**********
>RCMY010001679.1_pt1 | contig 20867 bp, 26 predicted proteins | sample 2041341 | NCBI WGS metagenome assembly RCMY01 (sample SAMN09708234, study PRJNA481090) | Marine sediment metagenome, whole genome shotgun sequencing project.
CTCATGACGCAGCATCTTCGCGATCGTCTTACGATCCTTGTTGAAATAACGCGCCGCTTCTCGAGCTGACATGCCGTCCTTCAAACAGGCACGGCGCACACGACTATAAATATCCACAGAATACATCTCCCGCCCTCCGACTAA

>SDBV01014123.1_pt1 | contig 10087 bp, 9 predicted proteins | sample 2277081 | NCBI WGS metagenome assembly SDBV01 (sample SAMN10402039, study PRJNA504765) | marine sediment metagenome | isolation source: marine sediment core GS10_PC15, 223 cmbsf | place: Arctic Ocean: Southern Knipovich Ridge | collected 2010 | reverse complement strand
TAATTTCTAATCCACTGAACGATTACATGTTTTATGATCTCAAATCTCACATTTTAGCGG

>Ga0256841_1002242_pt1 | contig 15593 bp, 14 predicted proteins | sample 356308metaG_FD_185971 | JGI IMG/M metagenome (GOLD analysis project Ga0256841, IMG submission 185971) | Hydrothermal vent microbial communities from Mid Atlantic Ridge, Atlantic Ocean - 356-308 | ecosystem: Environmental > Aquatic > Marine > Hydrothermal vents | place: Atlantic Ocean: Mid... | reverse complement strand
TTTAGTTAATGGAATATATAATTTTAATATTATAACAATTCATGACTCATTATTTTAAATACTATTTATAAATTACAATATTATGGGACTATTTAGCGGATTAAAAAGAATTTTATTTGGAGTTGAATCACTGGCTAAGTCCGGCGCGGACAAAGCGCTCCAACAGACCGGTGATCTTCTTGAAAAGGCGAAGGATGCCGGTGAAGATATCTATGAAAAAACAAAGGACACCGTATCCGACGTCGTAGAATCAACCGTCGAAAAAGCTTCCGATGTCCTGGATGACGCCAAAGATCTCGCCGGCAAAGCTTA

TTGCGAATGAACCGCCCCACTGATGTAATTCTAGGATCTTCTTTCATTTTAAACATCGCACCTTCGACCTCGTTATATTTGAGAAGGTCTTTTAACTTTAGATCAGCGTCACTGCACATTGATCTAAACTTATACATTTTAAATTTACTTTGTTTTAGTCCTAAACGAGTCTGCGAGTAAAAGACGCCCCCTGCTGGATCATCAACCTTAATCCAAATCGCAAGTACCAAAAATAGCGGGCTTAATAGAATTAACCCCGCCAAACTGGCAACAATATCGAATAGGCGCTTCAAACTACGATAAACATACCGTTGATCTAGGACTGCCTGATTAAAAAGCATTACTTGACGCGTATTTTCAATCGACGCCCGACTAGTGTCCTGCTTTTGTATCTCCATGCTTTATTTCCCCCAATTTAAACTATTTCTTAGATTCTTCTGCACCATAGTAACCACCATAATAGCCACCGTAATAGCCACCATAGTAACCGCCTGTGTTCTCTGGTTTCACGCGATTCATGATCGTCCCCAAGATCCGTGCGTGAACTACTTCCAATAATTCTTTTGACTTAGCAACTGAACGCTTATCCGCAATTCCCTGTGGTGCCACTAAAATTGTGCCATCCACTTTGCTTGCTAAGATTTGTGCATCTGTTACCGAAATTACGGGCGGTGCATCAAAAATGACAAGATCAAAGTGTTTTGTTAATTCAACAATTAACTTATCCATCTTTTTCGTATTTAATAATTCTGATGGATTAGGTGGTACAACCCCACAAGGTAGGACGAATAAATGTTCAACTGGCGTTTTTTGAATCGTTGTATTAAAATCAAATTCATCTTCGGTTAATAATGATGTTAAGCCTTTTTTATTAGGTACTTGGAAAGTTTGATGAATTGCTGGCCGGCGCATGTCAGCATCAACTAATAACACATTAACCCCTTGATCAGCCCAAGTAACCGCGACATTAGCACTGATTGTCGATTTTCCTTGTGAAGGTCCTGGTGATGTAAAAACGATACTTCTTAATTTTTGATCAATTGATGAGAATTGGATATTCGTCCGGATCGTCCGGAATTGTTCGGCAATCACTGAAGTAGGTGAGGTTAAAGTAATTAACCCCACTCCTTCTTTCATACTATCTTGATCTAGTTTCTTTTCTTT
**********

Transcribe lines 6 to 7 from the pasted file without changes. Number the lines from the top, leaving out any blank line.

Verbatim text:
TTTAGTTAATGGAATATATAATTTTAATATTATAACAATTCATGACTCATTATTTTAAATACTATTTATAAATTACAATATTATGGGACTATTTAGCGGATTAAAAAGAATTTTATTTGGAGTTGAATCACTGGCTAAGTCCGGCGCGGACAAAGCGCTCCAACAGACCGGTGATCTTCTTGAAAAGGCGAAGGATGCCGGTGAAGATATCTATGAAAAAACAAAGGACACCGTATCCGACGTCGTAGAATCAACCGTCGAAAAAGCTTCCGATGTCCTGGATGACGCCAAAGATCTCGCCGGCAAAGCTTA

TTGCGAATGAACCGCCCCACTGATGTAATTCTAGGATCTTCTTTCATTTTAAACATCGCACCTTCGACCTCGTTATATTTGAGAAGGTCTTTTAACTTTAGATCAGCGTCACTGCACATTGATCTAAACTTATACATTTTAAATTTACTTTGTTTTAGTCCTAAACGAGTCTGCGAGTAAAAGACGCCCCCTGCTGGATCATCAACCTTAATCCAAATCGCAAGTACCAAAAATAGCGGGCTTAATAGAATTAACCCCGCCAAACTGGCAACAATATCGAATAGGCGCTTCAAACTACGATAAACATACCGTTGATCTAGGACTGCCTGATTAAAAAGCATTACTTGACGCGTATTTTCAATCGACGCCCGACTAGTGTCCTGCTTTTGTATCTCCATGCTTTATTTCCCCCAATTTAAACTATTTCTTAGATTCTTCTGCACCATAGTAACCACCATAATAGCCACCGTAATAGCCACCATAGTAACCGCCTGTGTTCTCTGGTTTCACGCGATTCATGATCGTCCCCAAGATCCGTGCGTGAACTACTTCCAATAATTCTTTTGACTTAGCAACTGAACGCTTATCCGCAATTCCCTGTGGTGCCACTAAAATTGTGCCATCCACTTTGCTTGCTAAGATTTGTGCATCTGTTACCGAAATTACGGGCGGTGCATCAAAAATGACAAGATCAAAGTGTTTTGTTAATTCAACAATTAACTTATCCATCTTTTTCGTATTTAATAATTCTGATGGATTAGGTGGTACAACCCCACAAGGTAGGACGAATAAATGTTCAACTGGCGTTTTTTGAATCGTTGTATTAAAATCAAATTCATCTTCGGTTAATAATGATGTTAAGCCTTTTTTATTAGGTACTTGGAAAGTTTGATGAATTGCTGGCCGGCGCATGTCAGCATCAACTAATAACACATTAACCCCTTGATCAGCCCAAGTAACCGCGACATTAGCACTGATTGTCGATTTTCCTTGTGAAGGTCCTGGTGATGTAAAAACGATACTTCTTAATTTTTGATCAATTGATGAGAATTGGATATTCGTCCGGATCGTCCGGAATTGTTCGGCAATCACTGAAGTAGGTGAGGTTAAAGTAATTAACCCCACTCCTTCTTTCATACTATCTTGATCTAGTTTCTTTTCTTT